Sorry if this question has been asked in the past, I am studying Bio in
college and had a question I cannot find an answer for.
As I understand it, DNA is 'unzipped' by protiens to make RNA which is then
used to execute the production of some other needed protien etc. I know
that the nucleotides occur in some given order as determined by the organism
which is not the same order for any other organism (DNA fingerprint). I
also know that the nucleotide sequence on one strand has a complementary
sequence on the other starnd of the 2x helix. Since that complementary
sequence can also occur on the first strand, which starnd of the 2x helix is
used to access the info for the process? Given the possibility, I guess,
that either strand could be used, the nucleotide sequences don't necessarily
mirror each other, so how is it that the 'correct' strand of the helix is
I hope this question is clear enough to be understood, any help would be
On Mon, 18 Oct 2004 22:49:50 -0700, "Brandon" <[Only registered users see links. ]>
The word is protein.
The RNA polymerase, the enzyme that makes the RNA copy, recognizes
start sites, which are on the correct strand. Look up "promoter". In
bacteria, it is fairly simple. In higher organisms, it is more
complex, but the same end result.
Right, I have read about the promoter, but I am hung up on the part where
there is only one codon for the start code. So how is it that the
polymerase gets the correct strand given that the same codon is in multiple
locations? Does it already "know" what the base sequence is going to look
like and there fore skips over obviously incorrect base sequences, or are
the codons different on DNA than they are on RNA, resulting in more variety
of start and stop codons than just start= AUG, Stop = UAA,UAG,UGA as in RNA?
"Larry Farrell" <[Only registered users see links. ]> wrote in message
In fact it is not, at least not so far as we have been taught. This class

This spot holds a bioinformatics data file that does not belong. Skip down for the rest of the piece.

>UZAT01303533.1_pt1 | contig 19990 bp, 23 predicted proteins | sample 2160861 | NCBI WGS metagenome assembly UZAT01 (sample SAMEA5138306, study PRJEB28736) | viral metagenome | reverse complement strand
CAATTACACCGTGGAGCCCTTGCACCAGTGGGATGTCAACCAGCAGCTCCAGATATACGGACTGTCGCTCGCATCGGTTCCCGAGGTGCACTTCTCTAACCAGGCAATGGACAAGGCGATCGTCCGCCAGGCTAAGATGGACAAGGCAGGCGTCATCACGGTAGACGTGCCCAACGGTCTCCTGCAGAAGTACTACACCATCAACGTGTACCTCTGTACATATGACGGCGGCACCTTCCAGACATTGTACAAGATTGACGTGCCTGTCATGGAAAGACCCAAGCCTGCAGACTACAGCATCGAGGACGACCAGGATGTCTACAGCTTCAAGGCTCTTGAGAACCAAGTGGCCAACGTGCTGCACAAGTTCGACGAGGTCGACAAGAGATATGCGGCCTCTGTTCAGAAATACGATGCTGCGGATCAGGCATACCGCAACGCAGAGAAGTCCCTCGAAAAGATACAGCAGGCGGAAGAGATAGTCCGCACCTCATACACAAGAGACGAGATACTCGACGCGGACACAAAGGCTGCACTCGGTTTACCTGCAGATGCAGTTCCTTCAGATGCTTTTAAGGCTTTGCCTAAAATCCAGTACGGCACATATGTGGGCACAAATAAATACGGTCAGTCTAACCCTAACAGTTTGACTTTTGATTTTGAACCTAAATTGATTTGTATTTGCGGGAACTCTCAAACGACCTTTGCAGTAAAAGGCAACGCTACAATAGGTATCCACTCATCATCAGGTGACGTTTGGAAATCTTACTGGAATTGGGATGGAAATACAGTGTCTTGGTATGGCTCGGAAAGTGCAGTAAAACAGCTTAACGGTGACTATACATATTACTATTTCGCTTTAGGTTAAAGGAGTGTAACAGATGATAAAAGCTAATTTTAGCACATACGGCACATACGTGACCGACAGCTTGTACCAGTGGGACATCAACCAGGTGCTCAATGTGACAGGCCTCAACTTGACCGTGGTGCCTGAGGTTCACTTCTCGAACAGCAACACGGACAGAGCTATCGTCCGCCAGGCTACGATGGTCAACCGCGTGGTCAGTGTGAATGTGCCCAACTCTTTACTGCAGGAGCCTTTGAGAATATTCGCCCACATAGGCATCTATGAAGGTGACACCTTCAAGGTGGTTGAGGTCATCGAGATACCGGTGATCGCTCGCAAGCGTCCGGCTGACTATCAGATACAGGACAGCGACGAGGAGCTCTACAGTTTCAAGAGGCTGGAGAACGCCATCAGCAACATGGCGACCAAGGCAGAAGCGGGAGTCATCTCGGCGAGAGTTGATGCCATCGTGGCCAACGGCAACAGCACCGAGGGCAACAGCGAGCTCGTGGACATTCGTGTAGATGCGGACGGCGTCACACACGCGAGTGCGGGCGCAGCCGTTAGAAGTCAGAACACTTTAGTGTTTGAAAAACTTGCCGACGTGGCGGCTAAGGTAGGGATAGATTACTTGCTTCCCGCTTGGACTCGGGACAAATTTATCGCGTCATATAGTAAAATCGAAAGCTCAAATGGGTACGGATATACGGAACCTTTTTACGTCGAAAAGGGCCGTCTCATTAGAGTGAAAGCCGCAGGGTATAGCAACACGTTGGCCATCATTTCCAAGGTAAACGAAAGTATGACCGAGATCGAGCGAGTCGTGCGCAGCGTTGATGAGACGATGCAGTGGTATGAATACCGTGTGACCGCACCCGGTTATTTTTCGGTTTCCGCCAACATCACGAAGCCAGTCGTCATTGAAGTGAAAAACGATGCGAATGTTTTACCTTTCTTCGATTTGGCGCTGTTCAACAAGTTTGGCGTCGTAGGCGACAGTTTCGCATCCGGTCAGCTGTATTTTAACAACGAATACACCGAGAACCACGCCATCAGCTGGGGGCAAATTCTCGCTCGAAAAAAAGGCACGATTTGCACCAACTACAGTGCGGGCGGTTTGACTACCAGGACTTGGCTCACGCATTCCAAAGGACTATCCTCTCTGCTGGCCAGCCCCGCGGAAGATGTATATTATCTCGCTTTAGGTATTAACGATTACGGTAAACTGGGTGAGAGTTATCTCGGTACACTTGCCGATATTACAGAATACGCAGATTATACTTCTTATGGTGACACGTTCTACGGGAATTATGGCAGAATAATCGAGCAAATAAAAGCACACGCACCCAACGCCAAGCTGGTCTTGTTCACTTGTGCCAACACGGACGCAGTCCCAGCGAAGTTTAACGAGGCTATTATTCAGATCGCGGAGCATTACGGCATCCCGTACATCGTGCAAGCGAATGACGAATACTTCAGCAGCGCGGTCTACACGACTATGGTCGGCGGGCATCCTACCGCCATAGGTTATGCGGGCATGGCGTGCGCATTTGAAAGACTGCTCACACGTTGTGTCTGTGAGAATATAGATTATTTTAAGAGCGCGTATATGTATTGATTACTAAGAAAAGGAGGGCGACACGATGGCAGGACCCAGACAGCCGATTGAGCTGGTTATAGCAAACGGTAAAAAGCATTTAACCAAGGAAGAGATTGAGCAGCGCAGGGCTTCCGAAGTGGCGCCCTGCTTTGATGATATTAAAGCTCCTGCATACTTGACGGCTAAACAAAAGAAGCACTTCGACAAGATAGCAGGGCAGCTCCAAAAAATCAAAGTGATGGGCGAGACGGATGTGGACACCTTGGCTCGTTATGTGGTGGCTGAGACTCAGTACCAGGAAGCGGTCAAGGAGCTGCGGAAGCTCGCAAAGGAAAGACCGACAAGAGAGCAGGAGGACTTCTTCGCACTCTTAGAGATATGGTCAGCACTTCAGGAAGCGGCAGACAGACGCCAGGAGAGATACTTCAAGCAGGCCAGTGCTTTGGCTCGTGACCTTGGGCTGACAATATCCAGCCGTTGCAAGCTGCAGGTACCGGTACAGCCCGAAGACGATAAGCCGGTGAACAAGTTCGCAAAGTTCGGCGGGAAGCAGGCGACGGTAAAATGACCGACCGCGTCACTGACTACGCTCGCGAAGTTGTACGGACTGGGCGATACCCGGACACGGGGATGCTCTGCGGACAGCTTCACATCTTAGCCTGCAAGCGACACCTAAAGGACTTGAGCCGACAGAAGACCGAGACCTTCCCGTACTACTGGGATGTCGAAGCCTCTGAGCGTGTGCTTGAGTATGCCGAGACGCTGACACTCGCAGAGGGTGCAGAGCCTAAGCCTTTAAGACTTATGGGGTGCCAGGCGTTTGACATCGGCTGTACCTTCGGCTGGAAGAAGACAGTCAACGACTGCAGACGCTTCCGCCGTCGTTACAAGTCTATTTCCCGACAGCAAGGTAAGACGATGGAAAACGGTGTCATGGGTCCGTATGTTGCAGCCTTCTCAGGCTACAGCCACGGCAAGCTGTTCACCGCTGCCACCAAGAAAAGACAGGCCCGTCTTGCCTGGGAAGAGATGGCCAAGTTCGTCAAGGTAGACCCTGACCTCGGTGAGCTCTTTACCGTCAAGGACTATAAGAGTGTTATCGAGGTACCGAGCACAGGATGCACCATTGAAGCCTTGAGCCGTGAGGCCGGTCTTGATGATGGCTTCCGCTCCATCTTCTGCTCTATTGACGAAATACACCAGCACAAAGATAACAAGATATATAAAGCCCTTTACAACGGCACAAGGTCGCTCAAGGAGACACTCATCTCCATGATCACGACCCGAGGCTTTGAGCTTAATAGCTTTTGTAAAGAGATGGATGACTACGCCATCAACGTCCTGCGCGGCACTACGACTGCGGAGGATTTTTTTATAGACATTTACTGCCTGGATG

is an examination in topics of biology and the prof. is an entomologist to a
microbiologist. The answers received for the questions asked are adequate
only for the purpose of exams in the class and the level of understanding
necessary to pass, not for the more literal understanding that I am looking
for. Otherwise I would not have posted the question here.
On Wed, 20 Oct 2004 10:59:33 -0700, "Brandon" <[Only registered users see links. ]>
The promoter and the start codon are unrelated. The former is the
recognition site for starting RNA synthesis; the latter is the start
site for protein synthesis (and is basically irrelevant to RNA
synthesis, thus is irrelevant to what you are asking).
The promoter is long enough to adequately deal with the problem. That
is, you have properly described the problem. Not surprisingly, biology
has figured it out. The promoter is asymmetric, and is long
enough/rare enough that (most) transcription only starts in the right
Once an mRNA has been made, a simple model is that translation then
starts at the first start codon. Actually, in the real world it is
more complex than that, but that is a simple idea to start with.
Do you have any molecular biology or microbiology book?
Thanks, that is helpfull in clearing up some of my problems. Unfortunately,
this is just a "topics" class and not one that goes into the sort of detail